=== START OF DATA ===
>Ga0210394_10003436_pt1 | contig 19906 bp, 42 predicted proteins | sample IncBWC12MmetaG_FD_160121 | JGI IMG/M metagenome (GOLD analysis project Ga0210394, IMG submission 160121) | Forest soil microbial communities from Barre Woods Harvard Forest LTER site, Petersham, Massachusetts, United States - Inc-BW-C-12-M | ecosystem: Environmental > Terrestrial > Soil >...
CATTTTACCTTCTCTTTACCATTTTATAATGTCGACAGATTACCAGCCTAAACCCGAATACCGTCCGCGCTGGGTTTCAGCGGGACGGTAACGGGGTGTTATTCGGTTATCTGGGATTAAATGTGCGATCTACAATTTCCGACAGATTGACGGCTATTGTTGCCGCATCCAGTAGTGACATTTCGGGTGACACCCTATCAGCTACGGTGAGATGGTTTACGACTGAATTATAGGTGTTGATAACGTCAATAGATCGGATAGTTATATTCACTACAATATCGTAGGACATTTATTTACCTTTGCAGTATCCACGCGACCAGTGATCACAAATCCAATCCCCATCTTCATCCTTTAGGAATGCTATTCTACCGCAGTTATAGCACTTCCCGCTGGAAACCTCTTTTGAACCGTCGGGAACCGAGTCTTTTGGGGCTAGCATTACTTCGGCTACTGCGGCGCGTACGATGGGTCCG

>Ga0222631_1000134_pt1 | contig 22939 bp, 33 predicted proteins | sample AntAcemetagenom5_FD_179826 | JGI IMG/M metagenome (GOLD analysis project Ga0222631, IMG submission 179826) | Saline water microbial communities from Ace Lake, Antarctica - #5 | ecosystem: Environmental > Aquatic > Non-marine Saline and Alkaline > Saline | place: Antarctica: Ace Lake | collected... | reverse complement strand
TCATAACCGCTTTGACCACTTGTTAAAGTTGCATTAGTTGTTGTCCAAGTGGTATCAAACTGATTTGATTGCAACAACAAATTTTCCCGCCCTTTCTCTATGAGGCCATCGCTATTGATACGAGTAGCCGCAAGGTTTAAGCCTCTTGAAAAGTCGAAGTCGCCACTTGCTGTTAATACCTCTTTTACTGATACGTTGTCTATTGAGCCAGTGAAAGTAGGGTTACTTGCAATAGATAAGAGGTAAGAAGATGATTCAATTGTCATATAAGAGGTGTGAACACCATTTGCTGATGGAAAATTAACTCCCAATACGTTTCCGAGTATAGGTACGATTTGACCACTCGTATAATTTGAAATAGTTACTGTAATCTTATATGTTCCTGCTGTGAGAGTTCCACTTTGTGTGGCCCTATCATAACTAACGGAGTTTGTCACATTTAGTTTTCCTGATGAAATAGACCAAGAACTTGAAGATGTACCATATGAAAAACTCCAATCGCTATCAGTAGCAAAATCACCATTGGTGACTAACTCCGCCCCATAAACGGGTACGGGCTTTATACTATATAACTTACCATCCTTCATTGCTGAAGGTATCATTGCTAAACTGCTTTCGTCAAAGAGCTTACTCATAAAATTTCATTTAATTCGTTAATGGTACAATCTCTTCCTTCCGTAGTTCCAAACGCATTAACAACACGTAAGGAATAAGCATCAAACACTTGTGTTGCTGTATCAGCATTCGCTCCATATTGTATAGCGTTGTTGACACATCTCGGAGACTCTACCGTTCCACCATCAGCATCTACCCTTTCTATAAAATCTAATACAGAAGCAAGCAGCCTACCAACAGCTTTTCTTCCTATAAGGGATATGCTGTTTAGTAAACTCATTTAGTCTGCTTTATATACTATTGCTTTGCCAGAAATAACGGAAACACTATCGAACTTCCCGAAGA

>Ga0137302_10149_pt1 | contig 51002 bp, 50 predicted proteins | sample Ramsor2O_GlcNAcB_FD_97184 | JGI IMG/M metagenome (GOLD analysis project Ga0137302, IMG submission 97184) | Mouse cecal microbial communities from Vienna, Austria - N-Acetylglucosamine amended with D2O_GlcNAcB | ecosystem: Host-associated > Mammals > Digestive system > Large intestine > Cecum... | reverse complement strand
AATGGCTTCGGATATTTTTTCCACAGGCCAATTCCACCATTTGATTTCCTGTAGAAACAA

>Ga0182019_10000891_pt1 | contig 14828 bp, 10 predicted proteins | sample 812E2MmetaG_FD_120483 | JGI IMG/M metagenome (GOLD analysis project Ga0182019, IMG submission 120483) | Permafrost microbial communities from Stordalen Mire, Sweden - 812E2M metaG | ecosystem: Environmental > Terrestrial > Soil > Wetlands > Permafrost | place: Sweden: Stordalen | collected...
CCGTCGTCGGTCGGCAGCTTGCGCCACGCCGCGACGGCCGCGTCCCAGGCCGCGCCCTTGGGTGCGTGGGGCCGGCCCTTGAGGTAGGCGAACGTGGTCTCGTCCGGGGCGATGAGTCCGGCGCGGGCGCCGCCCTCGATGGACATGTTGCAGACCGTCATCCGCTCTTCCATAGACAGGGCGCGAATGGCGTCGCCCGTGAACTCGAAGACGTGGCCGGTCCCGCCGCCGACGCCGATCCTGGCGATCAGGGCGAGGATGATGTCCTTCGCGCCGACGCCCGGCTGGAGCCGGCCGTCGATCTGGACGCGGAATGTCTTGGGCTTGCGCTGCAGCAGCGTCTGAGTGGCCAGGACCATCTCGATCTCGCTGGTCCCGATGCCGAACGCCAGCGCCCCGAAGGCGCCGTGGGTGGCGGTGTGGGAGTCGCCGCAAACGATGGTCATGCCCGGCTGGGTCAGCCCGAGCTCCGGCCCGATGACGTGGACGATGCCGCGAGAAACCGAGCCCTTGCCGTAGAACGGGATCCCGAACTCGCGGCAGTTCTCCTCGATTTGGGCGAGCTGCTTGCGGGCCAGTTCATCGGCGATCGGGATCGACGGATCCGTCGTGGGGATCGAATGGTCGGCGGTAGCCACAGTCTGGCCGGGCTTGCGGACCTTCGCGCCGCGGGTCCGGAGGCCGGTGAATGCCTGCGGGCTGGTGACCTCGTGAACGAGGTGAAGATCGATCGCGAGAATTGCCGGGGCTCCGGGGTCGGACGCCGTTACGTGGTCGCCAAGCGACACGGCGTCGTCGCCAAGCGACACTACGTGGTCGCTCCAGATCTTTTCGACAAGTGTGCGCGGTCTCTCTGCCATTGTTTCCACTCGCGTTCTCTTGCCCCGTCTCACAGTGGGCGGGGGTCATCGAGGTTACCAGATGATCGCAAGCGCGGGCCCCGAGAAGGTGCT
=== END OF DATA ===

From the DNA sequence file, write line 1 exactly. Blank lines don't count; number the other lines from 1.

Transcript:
>Ga0210394_10003436_pt1 | contig 19906 bp, 42 predicted proteins | sample IncBWC12MmetaG_FD_160121 | JGI IMG/M metagenome (GOLD analysis project Ga0210394, IMG submission 160121) | Forest soil microbial communities from Barre Woods Harvard Forest LTER site, Petersham, Massachusetts, United States - Inc-BW-C-12-M | ecosystem: Environmental > Terrestrial > Soil >...